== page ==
Thank you for your interest in learning more about the positions that the CUS is hiring for! These are all of the positions on the Board of Directors team. During the course of the school year, all of these positions will have at least one person voted in.
The President is responsible for chairing all Executive Council meetings and supervising and directing the duties of the Executive Council as well as the Student Council. The President acts as Spokesperson for the CUS and maintains relations with key Sauder School of Business contacts. He/she coordinates with the Alma Mater Society Representative to maintain relations, communications and representation of the general membership of the CUS to the Alma Mater Society (herein referred to as the AMS). He/she ensures regular attendance of the AMS Council by him/herself or an appointed proxy. The President announces and holds office hours at least twice weekly, totalling no less than three (3) hours. He/she exercises due diligence at meetings and enforces compliance with the Constitution. In addition, the President performs duties required to further the mission of the CUS. 1 President is elected.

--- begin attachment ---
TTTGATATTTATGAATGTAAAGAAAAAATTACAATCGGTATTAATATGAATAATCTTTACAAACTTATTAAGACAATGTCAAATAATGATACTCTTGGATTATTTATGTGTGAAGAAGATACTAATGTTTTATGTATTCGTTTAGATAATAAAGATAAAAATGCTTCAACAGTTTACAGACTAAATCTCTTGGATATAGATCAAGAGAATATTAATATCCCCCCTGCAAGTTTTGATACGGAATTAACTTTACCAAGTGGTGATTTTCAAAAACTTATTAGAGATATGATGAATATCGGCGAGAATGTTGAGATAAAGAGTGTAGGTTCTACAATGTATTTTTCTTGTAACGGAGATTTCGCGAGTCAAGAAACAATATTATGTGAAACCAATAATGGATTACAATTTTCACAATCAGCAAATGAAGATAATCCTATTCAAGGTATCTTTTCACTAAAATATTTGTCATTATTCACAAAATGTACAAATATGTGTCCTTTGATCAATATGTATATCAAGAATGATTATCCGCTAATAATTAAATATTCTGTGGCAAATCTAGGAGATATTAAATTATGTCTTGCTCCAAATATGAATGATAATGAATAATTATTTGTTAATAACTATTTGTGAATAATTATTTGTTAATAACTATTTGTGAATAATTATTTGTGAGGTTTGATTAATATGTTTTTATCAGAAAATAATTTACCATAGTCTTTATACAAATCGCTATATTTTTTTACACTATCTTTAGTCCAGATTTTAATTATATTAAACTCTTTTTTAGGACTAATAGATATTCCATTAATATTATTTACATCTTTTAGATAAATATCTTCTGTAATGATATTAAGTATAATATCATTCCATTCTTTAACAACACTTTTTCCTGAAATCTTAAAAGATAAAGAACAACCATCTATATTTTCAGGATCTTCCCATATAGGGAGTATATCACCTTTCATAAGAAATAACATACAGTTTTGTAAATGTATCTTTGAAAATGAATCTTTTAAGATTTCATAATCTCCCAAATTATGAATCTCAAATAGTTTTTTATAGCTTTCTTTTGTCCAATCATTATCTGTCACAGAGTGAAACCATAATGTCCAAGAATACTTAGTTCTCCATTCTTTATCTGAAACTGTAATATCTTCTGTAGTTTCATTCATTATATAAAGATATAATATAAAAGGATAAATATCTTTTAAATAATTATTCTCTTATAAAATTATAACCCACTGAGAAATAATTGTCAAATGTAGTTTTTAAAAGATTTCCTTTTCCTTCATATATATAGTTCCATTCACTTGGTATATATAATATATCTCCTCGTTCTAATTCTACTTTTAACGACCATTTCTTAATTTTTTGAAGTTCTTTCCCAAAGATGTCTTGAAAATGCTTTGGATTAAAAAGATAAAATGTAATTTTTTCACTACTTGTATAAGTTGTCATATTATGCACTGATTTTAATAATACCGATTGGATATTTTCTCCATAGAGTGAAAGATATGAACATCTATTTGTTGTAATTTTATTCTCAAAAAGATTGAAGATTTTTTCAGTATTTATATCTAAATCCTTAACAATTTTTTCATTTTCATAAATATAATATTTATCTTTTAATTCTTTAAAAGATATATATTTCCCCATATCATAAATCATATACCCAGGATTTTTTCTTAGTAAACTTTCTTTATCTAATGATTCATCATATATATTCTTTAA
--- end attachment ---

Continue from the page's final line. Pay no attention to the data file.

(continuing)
“The President of the CUS is the chair of the executive committee and the primary spokesperson for the CUS. Playing a role in both strategic and operational sides of the Society, the CUS President is responsible for making sure that the organization is coordinated toward the mission of cultivating the personal, professional and academic success of its members.” – Johannes Rebane, 2011-2012 President
The Senator fulfills the duties, responsibilities and obligations of the position of Student Senator as dictated by the rules and regulations governing the UBC Vancouver Senate. He/she attends all UBC Senate meetings and Student Senate Caucus meetings and represents the best interest of the general membership of the CUS. He/she liaises with the university community, UBC Administration, President, Board of Governors and Chancellor. The Senator actively participates in Senate Committees. The Senator is also responsible for promoting strong interfaculty relations. 1 Senator is elected.